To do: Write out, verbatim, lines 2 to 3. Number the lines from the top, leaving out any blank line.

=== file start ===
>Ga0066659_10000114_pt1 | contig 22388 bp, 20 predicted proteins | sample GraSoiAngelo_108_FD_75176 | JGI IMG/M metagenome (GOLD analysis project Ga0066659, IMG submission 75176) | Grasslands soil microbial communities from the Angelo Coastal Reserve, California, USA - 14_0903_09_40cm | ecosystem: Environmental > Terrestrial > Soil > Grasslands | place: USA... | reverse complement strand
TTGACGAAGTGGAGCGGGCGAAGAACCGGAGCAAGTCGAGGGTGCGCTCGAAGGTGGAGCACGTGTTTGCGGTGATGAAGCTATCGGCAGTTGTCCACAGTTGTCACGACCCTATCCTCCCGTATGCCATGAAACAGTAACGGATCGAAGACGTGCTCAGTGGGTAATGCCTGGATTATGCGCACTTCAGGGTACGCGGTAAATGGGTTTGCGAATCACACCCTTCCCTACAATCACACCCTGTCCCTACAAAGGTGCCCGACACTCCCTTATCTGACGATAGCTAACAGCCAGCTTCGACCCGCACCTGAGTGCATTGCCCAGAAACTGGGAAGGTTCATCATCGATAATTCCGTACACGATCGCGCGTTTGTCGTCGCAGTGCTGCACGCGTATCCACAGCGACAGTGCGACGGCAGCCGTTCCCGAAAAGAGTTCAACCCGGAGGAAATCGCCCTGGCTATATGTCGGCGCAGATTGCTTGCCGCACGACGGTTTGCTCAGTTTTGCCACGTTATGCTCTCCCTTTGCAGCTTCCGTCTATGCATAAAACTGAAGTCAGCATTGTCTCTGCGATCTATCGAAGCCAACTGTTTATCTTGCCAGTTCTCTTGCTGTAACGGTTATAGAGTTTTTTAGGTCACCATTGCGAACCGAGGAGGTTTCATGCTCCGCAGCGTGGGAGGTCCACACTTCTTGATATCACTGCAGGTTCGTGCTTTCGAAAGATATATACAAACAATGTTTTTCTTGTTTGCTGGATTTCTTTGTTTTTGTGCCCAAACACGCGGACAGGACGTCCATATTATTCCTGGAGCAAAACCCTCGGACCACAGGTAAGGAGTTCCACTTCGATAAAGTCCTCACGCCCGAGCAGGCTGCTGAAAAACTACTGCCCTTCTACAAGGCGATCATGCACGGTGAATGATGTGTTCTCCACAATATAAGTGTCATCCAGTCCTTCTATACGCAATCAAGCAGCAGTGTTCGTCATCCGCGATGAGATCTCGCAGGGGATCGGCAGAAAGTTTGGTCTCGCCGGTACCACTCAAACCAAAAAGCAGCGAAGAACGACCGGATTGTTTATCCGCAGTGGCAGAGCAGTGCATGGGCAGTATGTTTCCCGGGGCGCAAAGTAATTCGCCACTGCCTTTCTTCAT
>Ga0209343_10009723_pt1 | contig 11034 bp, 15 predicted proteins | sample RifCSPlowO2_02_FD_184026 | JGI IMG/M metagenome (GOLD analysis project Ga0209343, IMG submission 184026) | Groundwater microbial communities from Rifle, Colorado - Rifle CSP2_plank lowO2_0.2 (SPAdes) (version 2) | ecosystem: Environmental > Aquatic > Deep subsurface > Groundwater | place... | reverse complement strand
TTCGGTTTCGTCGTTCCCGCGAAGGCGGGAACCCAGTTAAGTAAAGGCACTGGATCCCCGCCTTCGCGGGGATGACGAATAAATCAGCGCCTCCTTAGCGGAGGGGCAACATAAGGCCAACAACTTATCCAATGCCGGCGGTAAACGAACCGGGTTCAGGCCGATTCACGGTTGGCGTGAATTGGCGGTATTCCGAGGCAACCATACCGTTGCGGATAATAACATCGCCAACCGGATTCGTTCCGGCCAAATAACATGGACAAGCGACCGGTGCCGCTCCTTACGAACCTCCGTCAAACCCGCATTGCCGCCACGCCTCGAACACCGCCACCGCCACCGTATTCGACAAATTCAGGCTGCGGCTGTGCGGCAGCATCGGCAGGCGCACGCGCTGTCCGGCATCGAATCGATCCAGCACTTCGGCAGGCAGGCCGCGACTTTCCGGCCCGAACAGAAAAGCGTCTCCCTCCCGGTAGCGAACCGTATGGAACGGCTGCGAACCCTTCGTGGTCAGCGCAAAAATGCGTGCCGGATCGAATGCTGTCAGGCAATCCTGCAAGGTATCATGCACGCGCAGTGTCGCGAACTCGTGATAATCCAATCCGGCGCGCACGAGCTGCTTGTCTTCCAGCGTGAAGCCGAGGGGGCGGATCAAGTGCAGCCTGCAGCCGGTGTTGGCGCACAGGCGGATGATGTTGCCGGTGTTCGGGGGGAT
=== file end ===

TTGACGAAGTGGAGCGGGCGAAGAACCGGAGCAAGTCGAGGGTGCGCTCGAAGGTGGAGCACGTGTTTGCGGTGATGAAGCTATCGGCAGTTGTCCACAGTTGTCACGACCCTATCCTCCCGTATGCCATGAAACAGTAACGGATCGAAGACGTGCTCAGTGGGTAATGCCTGGATTATGCGCACTTCAGGGTACGCGGTAAATGGGTTTGCGAATCACACCCTTCCCTACAATCACACCCTGTCCCTACAAAGGTGCCCGACACTCCCTTATCTGACGATAGCTAACAGCCAGCTTCGACCCGCACCTGAGTGCATTGCCCAGAAACTGGGAAGGTTCATCATCGATAATTCCGTACACGATCGCGCGTTTGTCGTCGCAGTGCTGCACGCGTATCCACAGCGACAGTGCGACGGCAGCCGTTCCCGAAAAGAGTTCAACCCGGAGGAAATCGCCCTGGCTATATGTCGGCGCAGATTGCTTGCCGCACGACGGTTTGCTCAGTTTTGCCACGTTATGCTCTCCCTTTGCAGCTTCCGTCTATGCATAAAACTGAAGTCAGCATTGTCTCTGCGATCTATCGAAGCCAACTGTTTATCTTGCCAGTTCTCTTGCTGTAACGGTTATAGAGTTTTTTAGGTCACCATTGCGAACCGAGGAGGTTTCATGCTCCGCAGCGTGGGAGGTCCACACTTCTTGATATCACTGCAGGTTCGTGCTTTCGAAAGATATATACAAACAATGTTTTTCTTGTTTGCTGGATTTCTTTGTTTTTGTGCCCAAACACGCGGACAGGACGTCCATATTATTCCTGGAGCAAAACCCTCGGACCACAGGTAAGGAGTTCCACTTCGATAAAGTCCTCACGCCCGAGCAGGCTGCTGAAAAACTACTGCCCTTCTACAAGGCGATCATGCACGGTGAATGATGTGTTCTCCACAATATAAGTGTCATCCAGTCCTTCTATACGCAATCAAGCAGCAGTGTTCGTCATCCGCGATGAGATCTCGCAGGGGATCGGCAGAAAGTTTGGTCTCGCCGGTACCACTCAAACCAAAAAGCAGCGAAGAACGACCGGATTGTTTATCCGCAGTGGCAGAGCAGTGCATGGGCAGTATGTTTCCCGGGGCGCAAAGTAATTCGCCACTGCCTTTCTTCAT
>Ga0209343_10009723_pt1 | contig 11034 bp, 15 predicted proteins | sample RifCSPlowO2_02_FD_184026 | JGI IMG/M metagenome (GOLD analysis project Ga0209343, IMG submission 184026) | Groundwater microbial communities from Rifle, Colorado - Rifle CSP2_plank lowO2_0.2 (SPAdes) (version 2) | ecosystem: Environmental > Aquatic > Deep subsurface > Groundwater | place... | reverse complement strand